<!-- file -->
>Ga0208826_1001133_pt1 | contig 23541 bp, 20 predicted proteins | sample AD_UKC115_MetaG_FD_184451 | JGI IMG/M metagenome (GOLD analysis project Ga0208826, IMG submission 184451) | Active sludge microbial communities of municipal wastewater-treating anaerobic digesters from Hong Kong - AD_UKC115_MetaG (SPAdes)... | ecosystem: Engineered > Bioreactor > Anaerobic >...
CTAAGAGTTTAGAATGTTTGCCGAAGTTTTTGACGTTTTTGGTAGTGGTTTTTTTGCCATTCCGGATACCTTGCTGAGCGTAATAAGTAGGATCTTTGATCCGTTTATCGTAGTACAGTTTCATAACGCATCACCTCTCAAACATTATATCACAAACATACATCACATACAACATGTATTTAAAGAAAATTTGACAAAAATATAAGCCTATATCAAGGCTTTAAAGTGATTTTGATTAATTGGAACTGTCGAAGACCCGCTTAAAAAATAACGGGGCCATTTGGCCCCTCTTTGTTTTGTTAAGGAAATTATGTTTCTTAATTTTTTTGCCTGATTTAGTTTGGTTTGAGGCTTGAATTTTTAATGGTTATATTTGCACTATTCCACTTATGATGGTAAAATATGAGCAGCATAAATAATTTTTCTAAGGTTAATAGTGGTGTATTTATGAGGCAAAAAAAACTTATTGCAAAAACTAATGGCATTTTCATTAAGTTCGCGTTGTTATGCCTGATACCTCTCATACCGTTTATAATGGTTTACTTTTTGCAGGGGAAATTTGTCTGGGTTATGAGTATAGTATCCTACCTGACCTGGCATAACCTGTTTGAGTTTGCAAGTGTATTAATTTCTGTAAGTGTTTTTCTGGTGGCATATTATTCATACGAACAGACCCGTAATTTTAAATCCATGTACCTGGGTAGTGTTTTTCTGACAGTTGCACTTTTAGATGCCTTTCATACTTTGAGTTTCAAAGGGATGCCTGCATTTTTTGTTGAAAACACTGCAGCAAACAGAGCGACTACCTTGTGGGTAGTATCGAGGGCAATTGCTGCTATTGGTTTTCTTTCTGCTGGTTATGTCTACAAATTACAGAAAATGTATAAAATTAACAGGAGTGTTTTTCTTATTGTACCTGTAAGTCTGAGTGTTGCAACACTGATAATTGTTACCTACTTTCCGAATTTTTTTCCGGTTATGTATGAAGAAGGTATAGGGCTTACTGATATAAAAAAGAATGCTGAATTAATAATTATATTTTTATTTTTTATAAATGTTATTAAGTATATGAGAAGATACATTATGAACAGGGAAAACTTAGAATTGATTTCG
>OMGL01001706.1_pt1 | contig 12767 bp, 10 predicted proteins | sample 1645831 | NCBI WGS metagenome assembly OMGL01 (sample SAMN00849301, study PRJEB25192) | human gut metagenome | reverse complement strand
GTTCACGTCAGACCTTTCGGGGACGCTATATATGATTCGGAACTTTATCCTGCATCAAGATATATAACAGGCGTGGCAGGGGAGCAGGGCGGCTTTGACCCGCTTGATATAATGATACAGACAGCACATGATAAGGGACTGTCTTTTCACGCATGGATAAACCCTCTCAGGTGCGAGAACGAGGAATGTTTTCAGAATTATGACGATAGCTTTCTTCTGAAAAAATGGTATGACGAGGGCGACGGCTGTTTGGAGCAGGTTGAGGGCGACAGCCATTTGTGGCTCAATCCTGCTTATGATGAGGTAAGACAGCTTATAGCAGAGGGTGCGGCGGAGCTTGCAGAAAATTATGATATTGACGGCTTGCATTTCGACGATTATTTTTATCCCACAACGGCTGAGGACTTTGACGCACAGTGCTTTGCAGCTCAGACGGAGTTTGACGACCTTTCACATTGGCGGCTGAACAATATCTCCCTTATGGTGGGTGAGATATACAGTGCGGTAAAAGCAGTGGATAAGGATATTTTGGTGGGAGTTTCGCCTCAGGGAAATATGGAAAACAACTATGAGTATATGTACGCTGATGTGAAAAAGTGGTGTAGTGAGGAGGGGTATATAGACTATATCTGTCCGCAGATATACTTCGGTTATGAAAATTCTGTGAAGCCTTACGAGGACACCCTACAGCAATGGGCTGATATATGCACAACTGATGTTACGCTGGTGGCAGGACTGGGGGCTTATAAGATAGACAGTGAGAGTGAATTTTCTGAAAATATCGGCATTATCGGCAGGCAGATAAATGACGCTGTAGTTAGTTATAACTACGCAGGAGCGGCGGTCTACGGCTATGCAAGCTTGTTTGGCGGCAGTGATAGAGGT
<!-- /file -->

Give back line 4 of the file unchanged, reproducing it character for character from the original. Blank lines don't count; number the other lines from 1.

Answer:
GTTCACGTCAGACCTTTCGGGGACGCTATATATGATTCGGAACTTTATCCTGCATCAAGATATATAACAGGCGTGGCAGGGGAGCAGGGCGGCTTTGACCCGCTTGATATAATGATACAGACAGCACATGATAAGGGACTGTCTTTTCACGCATGGATAAACCCTCTCAGGTGCGAGAACGAGGAATGTTTTCAGAATTATGACGATAGCTTTCTTCTGAAAAAATGGTATGACGAGGGCGACGGCTGTTTGGAGCAGGTTGAGGGCGACAGCCATTTGTGGCTCAATCCTGCTTATGATGAGGTAAGACAGCTTATAGCAGAGGGTGCGGCGGAGCTTGCAGAAAATTATGATATTGACGGCTTGCATTTCGACGATTATTTTTATCCCACAACGGCTGAGGACTTTGACGCACAGTGCTTTGCAGCTCAGACGGAGTTTGACGACCTTTCACATTGGCGGCTGAACAATATCTCCCTTATGGTGGGTGAGATATACAGTGCGGTAAAAGCAGTGGATAAGGATATTTTGGTGGGAGTTTCGCCTCAGGGAAATATGGAAAACAACTATGAGTATATGTACGCTGATGTGAAAAAGTGGTGTAGTGAGGAGGGGTATATAGACTATATCTGTCCGCAGATATACTTCGGTTATGAAAATTCTGTGAAGCCTTACGAGGACACCCTACAGCAATGGGCTGATATATGCACAACTGATGTTACGCTGGTGGCAGGACTGGGGGCTTATAAGATAGACAGTGAGAGTGAATTTTCTGAAAATATCGGCATTATCGGCAGGCAGATAAATGACGCTGTAGTTAGTTATAACTACGCAGGAGCGGCGGTCTACGGCTATGCAAGCTTGTTTGGCGGCAGTGATAGAGGT